Scorrybreac Restaurant, 7 Bosville Terrace, Portree, Scotland, +44 1478 612069
Go dolphin and whale watching
Skye is surrounded by some of the best water in the UK to see marine life, from seals to dolphins, porpoises to mighty whales. The second largest fish in the world, the basking shark, is regularly found here during the summer months. Perhaps the best way to get close to these magnificent creatures is on a boat tour, with experienced guides who know and understand the waters.
Neist Point Lighthouse
If you want to stand a good chance of seeing marine life, like minke whales, but don’t fancy going to sea, this is the place to visit. It is also a lovely walk with stunning clifftop scenery and perhaps the best place on Skye to watch the sunset, being the most westerly point of the island.
Bright Water Visitor Centre
This small visitor centre is a must for those who want to know more about the tiny island of Eilean Bàn and, especially, its association with the writer Gavin Maxwell. Maxwell is best remembered for his book, The Ring of Bright Water, and the otters he famously lived with. This is also the place to book tours of the island if you want to visit and learn more of its history.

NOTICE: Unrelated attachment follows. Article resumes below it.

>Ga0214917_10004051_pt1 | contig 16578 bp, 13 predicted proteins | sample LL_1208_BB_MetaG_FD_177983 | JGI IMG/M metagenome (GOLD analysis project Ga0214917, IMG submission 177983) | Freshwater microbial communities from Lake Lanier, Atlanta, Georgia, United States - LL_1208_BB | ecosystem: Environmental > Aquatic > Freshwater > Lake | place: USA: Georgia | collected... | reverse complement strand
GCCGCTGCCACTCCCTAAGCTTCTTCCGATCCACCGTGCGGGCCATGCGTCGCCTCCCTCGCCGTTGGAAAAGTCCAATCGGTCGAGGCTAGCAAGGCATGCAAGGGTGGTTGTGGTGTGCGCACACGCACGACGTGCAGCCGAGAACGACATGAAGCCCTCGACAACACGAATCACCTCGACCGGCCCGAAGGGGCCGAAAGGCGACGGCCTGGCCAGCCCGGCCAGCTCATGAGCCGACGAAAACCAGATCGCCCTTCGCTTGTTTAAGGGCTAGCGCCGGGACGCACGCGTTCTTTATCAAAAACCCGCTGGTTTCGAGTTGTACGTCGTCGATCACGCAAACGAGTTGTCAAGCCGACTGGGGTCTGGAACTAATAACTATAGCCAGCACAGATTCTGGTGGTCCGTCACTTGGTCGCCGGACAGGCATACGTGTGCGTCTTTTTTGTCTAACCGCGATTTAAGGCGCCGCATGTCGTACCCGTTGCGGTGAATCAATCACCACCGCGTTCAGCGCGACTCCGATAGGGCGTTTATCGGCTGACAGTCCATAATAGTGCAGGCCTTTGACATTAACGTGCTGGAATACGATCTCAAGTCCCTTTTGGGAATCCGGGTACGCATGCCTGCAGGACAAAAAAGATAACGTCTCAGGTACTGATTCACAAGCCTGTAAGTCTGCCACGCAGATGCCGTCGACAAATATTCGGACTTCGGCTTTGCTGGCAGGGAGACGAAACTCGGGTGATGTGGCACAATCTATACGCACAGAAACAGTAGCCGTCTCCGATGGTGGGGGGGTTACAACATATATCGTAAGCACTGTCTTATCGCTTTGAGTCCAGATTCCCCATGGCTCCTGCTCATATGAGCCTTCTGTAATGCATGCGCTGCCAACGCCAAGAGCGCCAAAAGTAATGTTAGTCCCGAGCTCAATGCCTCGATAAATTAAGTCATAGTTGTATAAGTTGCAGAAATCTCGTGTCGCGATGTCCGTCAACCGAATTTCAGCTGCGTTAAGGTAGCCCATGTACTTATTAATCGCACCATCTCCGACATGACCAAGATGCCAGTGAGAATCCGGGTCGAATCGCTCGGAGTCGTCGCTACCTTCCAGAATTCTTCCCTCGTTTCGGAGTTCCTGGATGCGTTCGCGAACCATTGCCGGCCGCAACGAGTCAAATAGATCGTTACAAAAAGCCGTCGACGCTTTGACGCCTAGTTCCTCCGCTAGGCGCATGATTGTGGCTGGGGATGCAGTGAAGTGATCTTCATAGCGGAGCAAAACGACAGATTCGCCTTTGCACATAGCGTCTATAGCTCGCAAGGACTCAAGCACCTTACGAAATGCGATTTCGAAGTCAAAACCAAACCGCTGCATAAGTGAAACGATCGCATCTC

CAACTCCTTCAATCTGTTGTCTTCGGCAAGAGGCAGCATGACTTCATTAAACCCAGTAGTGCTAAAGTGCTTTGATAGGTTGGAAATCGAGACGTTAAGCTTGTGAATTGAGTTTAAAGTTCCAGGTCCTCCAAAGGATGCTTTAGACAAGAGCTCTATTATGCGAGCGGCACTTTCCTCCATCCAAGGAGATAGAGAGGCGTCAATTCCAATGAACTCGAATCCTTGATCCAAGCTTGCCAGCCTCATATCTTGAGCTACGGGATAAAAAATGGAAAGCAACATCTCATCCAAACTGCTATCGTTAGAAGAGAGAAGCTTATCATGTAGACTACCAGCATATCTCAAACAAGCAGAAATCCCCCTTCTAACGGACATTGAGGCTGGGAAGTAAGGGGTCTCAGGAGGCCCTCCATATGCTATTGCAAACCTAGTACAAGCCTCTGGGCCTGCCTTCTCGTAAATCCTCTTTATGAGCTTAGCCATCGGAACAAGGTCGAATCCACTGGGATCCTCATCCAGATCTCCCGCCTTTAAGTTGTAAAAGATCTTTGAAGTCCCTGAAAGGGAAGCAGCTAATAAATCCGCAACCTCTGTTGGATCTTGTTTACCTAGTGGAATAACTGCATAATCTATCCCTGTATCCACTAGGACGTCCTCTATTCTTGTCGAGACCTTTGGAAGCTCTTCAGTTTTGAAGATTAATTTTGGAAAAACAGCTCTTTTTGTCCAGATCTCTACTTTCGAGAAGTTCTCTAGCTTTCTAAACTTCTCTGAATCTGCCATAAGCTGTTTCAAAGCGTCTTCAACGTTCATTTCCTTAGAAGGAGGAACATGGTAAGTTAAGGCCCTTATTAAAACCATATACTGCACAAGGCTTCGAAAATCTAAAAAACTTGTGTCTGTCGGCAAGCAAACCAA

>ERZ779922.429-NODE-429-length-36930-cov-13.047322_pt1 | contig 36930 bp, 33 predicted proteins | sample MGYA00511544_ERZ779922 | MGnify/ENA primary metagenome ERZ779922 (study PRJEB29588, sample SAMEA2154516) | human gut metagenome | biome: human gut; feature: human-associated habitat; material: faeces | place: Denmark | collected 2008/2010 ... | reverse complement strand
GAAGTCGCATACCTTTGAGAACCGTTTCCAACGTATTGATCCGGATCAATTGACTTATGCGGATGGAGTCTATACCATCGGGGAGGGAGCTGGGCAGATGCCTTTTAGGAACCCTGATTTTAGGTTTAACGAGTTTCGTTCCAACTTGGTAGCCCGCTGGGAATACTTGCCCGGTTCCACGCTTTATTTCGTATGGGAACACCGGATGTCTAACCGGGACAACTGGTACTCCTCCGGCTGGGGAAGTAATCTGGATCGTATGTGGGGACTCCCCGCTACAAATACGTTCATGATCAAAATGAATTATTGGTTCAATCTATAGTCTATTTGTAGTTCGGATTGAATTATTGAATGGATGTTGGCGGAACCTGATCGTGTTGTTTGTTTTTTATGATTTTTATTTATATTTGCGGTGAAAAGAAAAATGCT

Bright Water Visitor Centre, The Pier, Kyleakin, Skye, Scotland, +44 1599 530040
The Fairy Pools
One of the best places for wild swimming in the UK, this is a series of beautiful and crystal clear pools, cascading through a picturesque glen. The walk is lovely, as is just sitting besides the water, but it is the thrill of the cold water that makes these pools a must-see, even if it’s just for a tentative paddle or dipping of the toes!